The Chairs of both Birmingham Airport and HS2 Ltd, as well as the CEO of Birmingham Airport, met to discuss their infrastructure plans and how they could work together in the region.
Tim Clarke, Chair of Birmingham Airport and Allan Cook, Chair of HS2 Ltd, along with Nick Barton, CEO of Birmingham Airport, met at the airport site to understand where the airport developments will take place and how they might collaborate to improve future connectivity for the midlands.
“From next month, the airport will begin works on its Master Plan, where £500m will be invested over the next 15 years to grow the airport by 40%, serving 18m passengers a year – using the existing single runway,” said Tim Clarke, Chair of Birmingham Airport.
“For us, it is important the airport continues to play a part in the development of the Midlands, acting as a catalyst for the continued growth of the region’s economy. With a greater choice of flights and destinations, alongside improved regional connectivity and a direct link to HS2, we will do just this.”
Phase One of HS2, between the West Midlands and London is scheduled to be completed by 2026, with plans to extend to Crewe by 2027 and to Leeds and Manchester by 2033. Works on the first phase of HS2 are already well underway at over 250 work locations.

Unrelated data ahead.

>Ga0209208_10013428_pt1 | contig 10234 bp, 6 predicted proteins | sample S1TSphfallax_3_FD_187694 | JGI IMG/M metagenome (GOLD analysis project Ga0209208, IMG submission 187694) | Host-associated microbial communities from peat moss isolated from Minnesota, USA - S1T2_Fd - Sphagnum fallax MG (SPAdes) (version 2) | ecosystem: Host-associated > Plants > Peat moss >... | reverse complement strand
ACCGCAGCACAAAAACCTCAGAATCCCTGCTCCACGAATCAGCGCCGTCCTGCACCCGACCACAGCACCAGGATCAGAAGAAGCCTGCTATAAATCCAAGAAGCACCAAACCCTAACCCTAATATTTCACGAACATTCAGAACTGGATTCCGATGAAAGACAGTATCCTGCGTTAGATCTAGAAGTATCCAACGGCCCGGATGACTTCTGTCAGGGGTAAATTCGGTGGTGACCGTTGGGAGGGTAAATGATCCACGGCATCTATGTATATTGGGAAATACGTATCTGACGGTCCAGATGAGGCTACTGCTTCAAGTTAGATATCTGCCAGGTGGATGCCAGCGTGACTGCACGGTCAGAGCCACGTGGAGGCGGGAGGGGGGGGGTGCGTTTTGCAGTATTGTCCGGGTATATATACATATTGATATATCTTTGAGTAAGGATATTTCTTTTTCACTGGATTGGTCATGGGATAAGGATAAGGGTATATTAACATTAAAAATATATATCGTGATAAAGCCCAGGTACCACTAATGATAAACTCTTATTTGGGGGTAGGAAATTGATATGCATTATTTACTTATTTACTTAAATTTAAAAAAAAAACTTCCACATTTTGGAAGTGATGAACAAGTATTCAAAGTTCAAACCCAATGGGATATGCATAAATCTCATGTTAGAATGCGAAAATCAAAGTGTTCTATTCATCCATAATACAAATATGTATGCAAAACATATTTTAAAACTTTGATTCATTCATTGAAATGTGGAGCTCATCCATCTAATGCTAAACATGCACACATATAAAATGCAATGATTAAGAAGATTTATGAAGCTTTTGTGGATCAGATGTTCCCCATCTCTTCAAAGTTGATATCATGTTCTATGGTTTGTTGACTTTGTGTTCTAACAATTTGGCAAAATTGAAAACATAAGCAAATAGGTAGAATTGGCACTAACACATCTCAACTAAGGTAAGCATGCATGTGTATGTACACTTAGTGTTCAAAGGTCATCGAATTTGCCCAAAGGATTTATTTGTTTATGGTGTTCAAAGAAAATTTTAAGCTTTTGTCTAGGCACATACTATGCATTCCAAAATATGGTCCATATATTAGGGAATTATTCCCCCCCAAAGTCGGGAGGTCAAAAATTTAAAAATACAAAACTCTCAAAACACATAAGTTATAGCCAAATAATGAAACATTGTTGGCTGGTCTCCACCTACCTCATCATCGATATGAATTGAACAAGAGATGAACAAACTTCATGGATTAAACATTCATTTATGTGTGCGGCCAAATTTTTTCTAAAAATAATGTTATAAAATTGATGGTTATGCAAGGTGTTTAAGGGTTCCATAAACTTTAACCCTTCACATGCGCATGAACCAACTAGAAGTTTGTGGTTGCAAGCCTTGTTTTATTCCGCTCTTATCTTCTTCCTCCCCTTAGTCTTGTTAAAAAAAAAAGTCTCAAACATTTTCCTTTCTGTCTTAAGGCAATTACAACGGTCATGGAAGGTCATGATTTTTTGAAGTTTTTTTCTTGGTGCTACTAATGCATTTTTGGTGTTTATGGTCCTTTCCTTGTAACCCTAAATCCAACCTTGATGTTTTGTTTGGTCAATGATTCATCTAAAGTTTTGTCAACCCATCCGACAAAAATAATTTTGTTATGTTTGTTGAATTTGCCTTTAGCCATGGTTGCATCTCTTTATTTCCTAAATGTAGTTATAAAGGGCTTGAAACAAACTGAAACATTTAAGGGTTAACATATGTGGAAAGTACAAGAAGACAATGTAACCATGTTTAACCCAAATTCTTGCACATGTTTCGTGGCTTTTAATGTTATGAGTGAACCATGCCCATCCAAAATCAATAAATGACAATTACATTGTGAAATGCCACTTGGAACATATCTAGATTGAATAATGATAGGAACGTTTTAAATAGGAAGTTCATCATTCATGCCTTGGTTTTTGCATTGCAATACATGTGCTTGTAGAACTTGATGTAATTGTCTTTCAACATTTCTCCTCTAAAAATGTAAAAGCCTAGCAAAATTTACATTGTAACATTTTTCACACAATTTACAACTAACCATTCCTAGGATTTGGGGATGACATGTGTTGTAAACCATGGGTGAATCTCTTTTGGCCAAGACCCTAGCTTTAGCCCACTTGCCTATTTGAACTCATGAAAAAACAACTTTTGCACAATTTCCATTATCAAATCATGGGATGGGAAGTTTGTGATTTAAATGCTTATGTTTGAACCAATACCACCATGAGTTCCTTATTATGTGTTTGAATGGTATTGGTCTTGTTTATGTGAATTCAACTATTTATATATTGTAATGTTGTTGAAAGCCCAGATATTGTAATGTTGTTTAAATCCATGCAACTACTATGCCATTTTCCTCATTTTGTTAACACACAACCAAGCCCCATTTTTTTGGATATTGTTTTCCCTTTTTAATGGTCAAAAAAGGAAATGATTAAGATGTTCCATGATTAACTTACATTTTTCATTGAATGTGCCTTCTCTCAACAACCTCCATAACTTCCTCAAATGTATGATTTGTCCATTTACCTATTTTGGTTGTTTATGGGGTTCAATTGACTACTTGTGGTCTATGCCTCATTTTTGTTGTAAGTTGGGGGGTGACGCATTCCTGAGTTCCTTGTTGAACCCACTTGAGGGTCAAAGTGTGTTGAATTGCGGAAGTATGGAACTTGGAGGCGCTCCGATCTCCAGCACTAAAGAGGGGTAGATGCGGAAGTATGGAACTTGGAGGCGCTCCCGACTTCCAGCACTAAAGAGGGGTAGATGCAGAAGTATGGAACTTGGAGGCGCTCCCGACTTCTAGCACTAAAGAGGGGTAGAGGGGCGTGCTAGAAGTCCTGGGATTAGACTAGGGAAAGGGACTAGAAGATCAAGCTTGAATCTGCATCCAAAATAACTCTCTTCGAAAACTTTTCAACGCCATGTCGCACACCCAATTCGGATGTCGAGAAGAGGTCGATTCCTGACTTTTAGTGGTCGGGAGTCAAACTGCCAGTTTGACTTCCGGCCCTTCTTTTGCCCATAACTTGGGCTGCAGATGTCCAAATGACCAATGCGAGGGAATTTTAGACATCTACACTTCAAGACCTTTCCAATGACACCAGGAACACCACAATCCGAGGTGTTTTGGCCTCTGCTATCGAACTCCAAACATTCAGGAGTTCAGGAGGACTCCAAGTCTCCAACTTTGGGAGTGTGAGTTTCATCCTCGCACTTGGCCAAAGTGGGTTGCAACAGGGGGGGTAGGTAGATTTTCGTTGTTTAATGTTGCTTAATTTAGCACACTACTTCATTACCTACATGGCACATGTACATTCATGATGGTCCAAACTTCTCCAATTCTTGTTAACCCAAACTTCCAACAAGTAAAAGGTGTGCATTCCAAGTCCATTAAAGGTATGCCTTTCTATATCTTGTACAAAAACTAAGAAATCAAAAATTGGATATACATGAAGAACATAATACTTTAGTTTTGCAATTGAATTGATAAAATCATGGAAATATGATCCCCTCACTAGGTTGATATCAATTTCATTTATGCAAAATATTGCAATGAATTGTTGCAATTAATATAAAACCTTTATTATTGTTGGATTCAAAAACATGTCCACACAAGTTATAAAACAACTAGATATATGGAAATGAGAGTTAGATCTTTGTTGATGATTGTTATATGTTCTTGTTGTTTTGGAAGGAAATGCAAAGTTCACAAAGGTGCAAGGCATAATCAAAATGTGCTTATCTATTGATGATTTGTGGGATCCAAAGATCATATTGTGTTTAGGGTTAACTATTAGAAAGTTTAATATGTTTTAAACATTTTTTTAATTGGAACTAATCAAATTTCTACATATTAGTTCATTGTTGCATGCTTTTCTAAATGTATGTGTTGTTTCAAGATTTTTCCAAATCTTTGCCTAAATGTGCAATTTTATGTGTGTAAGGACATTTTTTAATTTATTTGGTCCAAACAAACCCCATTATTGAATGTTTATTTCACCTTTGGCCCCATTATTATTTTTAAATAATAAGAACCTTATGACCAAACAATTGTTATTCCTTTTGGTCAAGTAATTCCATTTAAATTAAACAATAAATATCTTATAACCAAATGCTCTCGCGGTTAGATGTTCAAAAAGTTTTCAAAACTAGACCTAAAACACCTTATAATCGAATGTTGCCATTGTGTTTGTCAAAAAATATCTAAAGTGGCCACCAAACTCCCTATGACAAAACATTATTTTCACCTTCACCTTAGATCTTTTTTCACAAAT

“Calling at the new Interchange station, our trains will be more reliable, quicker and allow more passengers to use Birmingham Airport, the NEC and other leisure attractions,” said Allan Cook, Chair of HS2 Ltd.
“The new HS2 station will act as a catalyst for the development and growth proposals for the area around the station – including new homes and jobs. We plan to work closely with the Airport and the Urban Growth Company to deliver improved connectivity that will in turn drive economic growth for both the West Midlands and the country.”
Interchange station will be a new major gateway station for the region, part of a new public transport interchange serving Solihull, the West Midlands, Birmingham Airport and the NEC.
Around 9,000 jobs are now supported by the delivery of HS2, with 300 apprentices on board and 2,000 businesses supporting the project. When construction peaks, it is estimated that HS2 will need over 30,000 people to design and build the full HS2 rail network when it is built in the North.